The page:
Nathalie Paolino, DO; Patrick G. O’Malley, MD, MPH, FACP
Do nonpharmacologic interventions involving family caregivers of community-dwelling patients with dementia reduce neuropsychiatric symptoms and caregivers' adverse reactions to neuropsychiatric symptoms?
Included studies compared nonpharmacologic interventions involving caregivers (live-in family member) of patients with dementia with control. Studies of respite care, drug therapy, or patients with schizophrenia or bipolar disorder were excluded. Outcomes were neuropsychiatric (behavioral and psychological) dementia symptoms in patients and caregivers' adverse reactions to patients' neuropsychiatric symptoms.
MEDLINE, EMBASE/Excerpta Medica, PsycINFO, and Scopus (all 1985 to Jul 2010) were searched for experimental and clinical trials and single-case studies with > 5 patients published in English. 23 studies (n = 3279 patient–caregiver dyads) met the selection criteria: 16 were randomized controlled trials (RCTs), and 7 reported randomization but did not clearly meet the criteria to be classified as RCTs. 14 studies had ≥ 80 caregivers or dyads. Intervention types included skills training for caregivers (18 studies), education for caregivers (21 studies), activity planning and environmental redesign (5 studies), enhancing support for caregivers (5 studies), self-care techniques for caregivers (12 studies), and miscellaneous strategies (e.g., collaborative care with health professionals, exercise for patient) (3 studies), often given in combination; and were delivered individually to caregivers or dyads in 20 studies. Intervention duration ranged from 6 weeks to 24 months.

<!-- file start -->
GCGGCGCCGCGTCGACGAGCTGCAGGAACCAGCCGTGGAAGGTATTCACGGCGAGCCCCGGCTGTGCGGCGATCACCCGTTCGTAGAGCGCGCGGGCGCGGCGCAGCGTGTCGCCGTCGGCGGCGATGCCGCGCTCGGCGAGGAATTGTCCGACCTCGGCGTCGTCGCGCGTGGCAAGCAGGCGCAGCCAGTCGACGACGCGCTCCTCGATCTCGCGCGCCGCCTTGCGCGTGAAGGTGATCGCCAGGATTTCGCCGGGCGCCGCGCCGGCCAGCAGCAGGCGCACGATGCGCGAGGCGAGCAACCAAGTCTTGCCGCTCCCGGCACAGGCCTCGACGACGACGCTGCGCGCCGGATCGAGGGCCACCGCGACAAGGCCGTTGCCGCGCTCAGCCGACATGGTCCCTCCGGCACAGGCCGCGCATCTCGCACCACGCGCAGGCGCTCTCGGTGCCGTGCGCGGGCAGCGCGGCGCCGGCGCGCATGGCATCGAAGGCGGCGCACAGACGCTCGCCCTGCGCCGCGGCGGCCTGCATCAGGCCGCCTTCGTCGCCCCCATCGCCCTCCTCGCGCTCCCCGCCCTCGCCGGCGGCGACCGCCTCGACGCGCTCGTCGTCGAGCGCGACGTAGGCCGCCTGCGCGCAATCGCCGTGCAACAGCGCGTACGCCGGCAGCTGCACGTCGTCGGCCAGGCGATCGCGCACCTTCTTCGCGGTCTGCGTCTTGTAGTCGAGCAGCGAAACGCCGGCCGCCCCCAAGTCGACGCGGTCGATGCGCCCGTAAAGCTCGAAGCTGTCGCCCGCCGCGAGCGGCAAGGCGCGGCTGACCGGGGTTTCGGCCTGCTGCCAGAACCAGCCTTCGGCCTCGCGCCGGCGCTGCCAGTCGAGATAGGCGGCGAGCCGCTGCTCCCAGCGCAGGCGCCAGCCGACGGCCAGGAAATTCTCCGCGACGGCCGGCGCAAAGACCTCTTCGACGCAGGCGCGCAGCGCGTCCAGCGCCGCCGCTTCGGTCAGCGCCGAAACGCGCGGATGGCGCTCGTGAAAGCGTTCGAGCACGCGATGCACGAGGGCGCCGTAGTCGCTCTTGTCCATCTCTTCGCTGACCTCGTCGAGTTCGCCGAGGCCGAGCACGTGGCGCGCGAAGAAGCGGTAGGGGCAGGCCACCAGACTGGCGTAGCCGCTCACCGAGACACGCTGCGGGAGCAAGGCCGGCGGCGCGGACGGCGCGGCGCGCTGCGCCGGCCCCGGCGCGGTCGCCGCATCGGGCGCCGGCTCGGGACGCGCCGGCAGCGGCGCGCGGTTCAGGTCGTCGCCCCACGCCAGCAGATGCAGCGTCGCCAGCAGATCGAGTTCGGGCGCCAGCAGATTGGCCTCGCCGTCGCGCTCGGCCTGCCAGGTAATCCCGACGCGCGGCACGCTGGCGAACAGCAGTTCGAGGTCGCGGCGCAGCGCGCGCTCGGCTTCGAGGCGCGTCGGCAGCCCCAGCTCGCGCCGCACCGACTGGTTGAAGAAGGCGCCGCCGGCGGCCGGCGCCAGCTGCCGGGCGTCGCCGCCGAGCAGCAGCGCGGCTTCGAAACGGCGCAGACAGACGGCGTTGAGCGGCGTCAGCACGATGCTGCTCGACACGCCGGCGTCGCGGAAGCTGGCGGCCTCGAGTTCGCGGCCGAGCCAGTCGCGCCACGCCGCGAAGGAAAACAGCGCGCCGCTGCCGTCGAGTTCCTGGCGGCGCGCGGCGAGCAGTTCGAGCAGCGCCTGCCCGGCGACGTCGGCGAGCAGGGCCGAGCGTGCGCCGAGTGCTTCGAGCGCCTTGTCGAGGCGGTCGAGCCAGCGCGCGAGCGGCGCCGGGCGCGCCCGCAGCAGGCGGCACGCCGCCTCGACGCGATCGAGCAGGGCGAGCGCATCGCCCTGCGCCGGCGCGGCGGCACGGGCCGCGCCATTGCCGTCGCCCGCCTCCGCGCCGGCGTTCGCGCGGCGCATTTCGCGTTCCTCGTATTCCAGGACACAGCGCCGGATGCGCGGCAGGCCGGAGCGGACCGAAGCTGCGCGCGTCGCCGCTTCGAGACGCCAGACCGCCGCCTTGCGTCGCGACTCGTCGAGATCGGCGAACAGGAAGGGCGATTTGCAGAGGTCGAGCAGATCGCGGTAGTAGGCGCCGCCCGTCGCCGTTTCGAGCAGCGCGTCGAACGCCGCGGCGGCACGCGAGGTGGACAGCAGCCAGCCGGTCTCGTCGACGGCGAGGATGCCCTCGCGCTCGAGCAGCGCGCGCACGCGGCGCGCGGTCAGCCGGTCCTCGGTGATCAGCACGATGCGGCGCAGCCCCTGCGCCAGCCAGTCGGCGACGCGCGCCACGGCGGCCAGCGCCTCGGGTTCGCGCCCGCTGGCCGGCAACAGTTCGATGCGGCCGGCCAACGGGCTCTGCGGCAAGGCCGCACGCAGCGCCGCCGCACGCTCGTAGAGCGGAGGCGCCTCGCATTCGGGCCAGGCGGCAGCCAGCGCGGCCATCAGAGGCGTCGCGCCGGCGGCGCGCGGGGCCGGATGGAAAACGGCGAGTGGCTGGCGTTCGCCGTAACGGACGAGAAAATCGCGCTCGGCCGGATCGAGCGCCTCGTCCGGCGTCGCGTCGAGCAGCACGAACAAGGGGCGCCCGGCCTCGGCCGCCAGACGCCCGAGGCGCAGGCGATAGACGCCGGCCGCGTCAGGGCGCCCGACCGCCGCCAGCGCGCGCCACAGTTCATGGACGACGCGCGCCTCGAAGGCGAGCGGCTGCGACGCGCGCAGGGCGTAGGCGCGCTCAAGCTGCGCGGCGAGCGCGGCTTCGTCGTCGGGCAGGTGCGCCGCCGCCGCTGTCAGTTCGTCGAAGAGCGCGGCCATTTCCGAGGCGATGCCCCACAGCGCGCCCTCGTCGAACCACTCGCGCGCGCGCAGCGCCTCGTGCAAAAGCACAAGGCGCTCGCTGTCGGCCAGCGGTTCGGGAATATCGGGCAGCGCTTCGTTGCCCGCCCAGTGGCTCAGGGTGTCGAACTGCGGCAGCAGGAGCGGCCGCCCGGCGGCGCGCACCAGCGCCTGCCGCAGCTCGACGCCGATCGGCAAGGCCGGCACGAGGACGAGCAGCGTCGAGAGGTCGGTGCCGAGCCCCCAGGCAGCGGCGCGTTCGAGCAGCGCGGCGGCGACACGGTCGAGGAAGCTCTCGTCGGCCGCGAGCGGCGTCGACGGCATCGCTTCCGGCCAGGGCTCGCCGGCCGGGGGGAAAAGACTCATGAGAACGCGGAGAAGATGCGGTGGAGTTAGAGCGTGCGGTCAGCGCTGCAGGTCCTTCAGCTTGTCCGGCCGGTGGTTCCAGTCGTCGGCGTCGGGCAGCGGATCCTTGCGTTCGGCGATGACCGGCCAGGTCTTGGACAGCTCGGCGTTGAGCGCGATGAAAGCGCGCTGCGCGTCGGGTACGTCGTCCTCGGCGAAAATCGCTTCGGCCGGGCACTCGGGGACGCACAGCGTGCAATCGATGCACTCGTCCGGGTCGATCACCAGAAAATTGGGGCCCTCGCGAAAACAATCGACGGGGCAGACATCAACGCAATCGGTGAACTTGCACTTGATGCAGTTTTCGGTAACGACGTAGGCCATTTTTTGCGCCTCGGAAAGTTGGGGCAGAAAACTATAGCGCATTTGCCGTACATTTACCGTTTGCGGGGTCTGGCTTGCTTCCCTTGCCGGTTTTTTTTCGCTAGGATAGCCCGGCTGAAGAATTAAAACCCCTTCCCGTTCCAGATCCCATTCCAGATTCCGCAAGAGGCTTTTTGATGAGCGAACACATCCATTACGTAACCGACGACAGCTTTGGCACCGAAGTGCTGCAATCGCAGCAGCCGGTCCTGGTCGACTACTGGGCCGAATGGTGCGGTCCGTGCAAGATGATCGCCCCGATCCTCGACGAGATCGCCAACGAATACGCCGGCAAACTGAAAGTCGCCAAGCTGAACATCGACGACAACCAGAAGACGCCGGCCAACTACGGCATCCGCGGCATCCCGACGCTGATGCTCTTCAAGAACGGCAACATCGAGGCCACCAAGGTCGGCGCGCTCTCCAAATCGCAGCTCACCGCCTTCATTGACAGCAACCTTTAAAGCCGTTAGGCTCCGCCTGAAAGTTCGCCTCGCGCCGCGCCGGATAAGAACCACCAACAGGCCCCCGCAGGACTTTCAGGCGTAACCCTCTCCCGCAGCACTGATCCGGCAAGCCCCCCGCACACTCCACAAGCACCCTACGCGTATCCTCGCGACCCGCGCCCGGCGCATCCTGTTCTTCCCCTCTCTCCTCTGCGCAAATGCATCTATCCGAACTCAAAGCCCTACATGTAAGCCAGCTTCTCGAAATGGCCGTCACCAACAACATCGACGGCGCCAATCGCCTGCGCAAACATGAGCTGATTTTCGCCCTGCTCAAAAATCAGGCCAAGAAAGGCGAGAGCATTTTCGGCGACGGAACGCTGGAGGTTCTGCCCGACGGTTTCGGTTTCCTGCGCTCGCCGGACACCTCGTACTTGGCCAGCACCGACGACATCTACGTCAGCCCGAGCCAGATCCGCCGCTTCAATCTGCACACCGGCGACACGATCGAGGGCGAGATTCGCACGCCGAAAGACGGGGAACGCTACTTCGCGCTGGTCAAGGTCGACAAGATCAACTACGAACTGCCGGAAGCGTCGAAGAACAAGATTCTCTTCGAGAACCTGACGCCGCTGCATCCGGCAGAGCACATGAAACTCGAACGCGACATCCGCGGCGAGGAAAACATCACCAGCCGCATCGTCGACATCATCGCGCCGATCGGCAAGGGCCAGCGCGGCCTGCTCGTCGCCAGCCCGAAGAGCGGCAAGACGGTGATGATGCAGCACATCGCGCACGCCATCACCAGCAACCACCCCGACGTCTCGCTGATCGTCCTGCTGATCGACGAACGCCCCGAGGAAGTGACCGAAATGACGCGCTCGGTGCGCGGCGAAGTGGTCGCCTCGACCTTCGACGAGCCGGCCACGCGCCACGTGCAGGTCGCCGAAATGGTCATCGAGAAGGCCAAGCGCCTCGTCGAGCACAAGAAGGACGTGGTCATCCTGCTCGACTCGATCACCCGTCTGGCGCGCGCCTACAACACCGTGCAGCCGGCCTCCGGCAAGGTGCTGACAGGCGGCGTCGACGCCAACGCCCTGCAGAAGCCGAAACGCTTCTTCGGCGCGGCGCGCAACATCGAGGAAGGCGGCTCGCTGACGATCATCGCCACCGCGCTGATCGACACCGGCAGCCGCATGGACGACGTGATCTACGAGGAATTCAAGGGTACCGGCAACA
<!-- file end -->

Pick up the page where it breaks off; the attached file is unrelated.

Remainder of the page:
Meta-analyses showed that caregiver interventions reduced neuropsychiatric symptoms in patients and reduced related adverse reactions in caregivers (Table).
Nonpharmacologic interventions involving family caregivers reduce neuropsychiatric symptoms in community-dwelling persons with dementia and caregivers' adverse reactions to neuropsychiatric symptoms.
Nonpharmacologic caregiver interventions vs control in patients with dementia and their live-in family caregivers*
*CI defined in Glossary. Number of comparisons exceeds number of studies because some studies had multiple comparisons.
†7 of 23 studies were classified as pseudorandomized.
‡Positive effect size indicates positive overall effect of caregiver interventions on outcomes. Effect sizes (difference between treatment and control groups or between pre-and posttreatment assessments) were standardized mean differences (Cohen d) calculated using a random-effects model.
Paolino N, O’Malley PG. Review: Nonpharmacologic caregiver interventions improve dementia symptoms and caregiver reactions. Ann Intern Med. ;158:JC4. doi: 10.7326/0003-4819-158-4-201302190-02004
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Published: Ann Intern Med. 2013;158(4):JC4.
Dementia, Geriatric Medicine, Neurology.
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Print ISSN: 0003-4819 | Online ISSN: 1539-3704
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